The Beatles made five films during their eight years together. A Hard Day’s Night, their first, was a smash hit in the UK and the United States and helped to revitalize the moribund British film industry. Stephen Glynn’s A Hard Day’s Night and Ray Morton’s A Hard Day’s Night (released in the “Music on Film” series) are both useful treatments of the movie many describe as the Citizen Kane of rock films. Yellow Submarine, an animated film made without any input from the Beatles but loosely based on their song, was another triumph. In his Up Periscope Yellow, Al Brodax, the film’s producer, provides a breezy, behind-the-scenes view of how the film came to be made. Help! was a less successful follow-up to A Hard Day’s Night and has received little scholarly attention. The documentary Let It Be set out to capture how the Beatles worked in the studio; instead it portrayed the beginning of the band’s dissolution. In the “Rethinking British Cinema” series, The Beatles Movies by Bob Neaverson provides an excellent overview of each of the group’s films, and a solid analysis and defense of Magical Mystery Tour, the home movie the Beatles released to an underwhelmed UK audience in 1967. Roland Reiter’s The Beatles on Film is less important, but it does include information on the US cartoon series The Beatles, which aired on ABC from 1965 to 1969.
Among the most important Beatles DVDs is Anthology, a set offering the eleven-hour television documentary series the surviving group members put together in 1996. The Beatles: The First U.S. Visit is an excellent reminder of the impact the group had on a country still reeling from the assassination of its president a year earlier. Its producers cleverly include no narration, letting the sounds and images tell the story. Composing the Beatles Songbook is an effective exploration of the Lennon-McCartney songwriting partnership. Strange Fruit: The Beatles’ Apple Records serves as a nice primer on the group’s attempt to establish its own record label. Martin Scorsese’s George Harrison: Living in the Material World is a groundbreaking portrait of the Beatles’ lead guitarist, who eventually established himself as a skilled songwriter. Both Imagine: John Lennon and LennoNYC are heartfelt, if not entirely objective, documentaries on the band’s founder. The former provides a somewhat reverential overview of Lennon’s Beatles and solo years, showing all sides of the man; the latter focuses on Lennon’s struggles to establish himself as a solo artist and US citizen. Also interesting is John Lennon: Love Is All You Need, which includes extensive interviews with Cynthia Lennon. The U.S. vs. John Lennon depicts how the singer’s activism brought him unwelcome attention from the US government. On the lighter side is All You Need Is Cash (better known as The Rutles), created by Monty Python’s Eric Idle, which neatly satirizes the group’s rise to fame—and found favor in the eyes of the originals.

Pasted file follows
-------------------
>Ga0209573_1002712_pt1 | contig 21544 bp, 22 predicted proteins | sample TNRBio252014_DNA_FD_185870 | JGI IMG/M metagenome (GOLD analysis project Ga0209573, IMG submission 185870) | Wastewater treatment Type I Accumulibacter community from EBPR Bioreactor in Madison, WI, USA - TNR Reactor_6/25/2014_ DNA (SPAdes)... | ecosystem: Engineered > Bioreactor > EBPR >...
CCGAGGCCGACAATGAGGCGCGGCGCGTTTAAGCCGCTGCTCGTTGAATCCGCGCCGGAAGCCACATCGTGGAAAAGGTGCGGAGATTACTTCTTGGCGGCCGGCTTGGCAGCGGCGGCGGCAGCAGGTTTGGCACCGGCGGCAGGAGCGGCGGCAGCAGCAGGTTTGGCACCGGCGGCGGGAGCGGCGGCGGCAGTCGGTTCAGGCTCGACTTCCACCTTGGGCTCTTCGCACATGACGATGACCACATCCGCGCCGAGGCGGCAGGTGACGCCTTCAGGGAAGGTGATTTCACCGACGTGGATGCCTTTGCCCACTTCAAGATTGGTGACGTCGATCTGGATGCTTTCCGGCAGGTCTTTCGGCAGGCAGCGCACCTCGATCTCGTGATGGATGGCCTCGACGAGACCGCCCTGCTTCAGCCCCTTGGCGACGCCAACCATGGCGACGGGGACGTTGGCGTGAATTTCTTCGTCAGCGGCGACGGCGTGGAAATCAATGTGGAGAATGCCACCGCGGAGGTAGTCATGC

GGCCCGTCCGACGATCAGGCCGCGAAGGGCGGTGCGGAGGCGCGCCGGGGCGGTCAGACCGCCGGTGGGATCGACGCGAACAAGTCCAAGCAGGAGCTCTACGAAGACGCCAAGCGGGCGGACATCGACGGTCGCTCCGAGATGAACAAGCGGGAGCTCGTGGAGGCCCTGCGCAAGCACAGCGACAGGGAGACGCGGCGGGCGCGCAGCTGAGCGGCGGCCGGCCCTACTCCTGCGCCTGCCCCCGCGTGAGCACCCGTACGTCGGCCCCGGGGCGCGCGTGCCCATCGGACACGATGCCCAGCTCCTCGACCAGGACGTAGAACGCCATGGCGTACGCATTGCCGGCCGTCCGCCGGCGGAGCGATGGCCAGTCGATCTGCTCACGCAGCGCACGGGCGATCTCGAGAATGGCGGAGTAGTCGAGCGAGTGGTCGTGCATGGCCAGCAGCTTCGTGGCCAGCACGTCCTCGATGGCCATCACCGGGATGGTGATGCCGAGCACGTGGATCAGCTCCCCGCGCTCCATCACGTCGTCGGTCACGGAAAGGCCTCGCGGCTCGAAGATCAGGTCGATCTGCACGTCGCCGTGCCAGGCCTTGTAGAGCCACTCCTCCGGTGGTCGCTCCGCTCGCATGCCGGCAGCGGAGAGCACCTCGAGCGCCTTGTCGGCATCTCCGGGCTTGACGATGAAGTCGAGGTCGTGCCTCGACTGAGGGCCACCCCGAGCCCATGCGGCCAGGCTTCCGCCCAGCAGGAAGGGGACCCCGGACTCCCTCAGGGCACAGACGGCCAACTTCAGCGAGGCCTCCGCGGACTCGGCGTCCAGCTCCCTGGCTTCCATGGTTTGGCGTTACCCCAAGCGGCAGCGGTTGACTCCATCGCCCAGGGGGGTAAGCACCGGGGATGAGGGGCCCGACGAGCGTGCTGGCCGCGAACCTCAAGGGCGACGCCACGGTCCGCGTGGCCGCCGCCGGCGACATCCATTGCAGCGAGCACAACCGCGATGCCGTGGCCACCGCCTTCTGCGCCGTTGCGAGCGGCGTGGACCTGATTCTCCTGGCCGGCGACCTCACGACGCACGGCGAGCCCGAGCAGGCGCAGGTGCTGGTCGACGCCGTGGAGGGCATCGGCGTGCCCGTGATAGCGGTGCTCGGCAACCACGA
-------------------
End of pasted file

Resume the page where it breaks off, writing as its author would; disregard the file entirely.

Of the hundreds of online resources on the Beatles, a few are worthy of mention here. The Beatles, the official site of the Beatles, provides access to all their music through streaming services all over the globe. BeatleLinks takes the visitor to all conceivable things Beatles, from music and books to history and interviews to discussion forums. The Beatles Ultimate Experience is a Beatles treasury, offering, among much else, “The Beatles Interviews Database,” where visitors can find transcripts of interviews with the Beatles from 1962 to 1984. And The Internet Beatles Album features links to some important articles and provides good historical information on the band.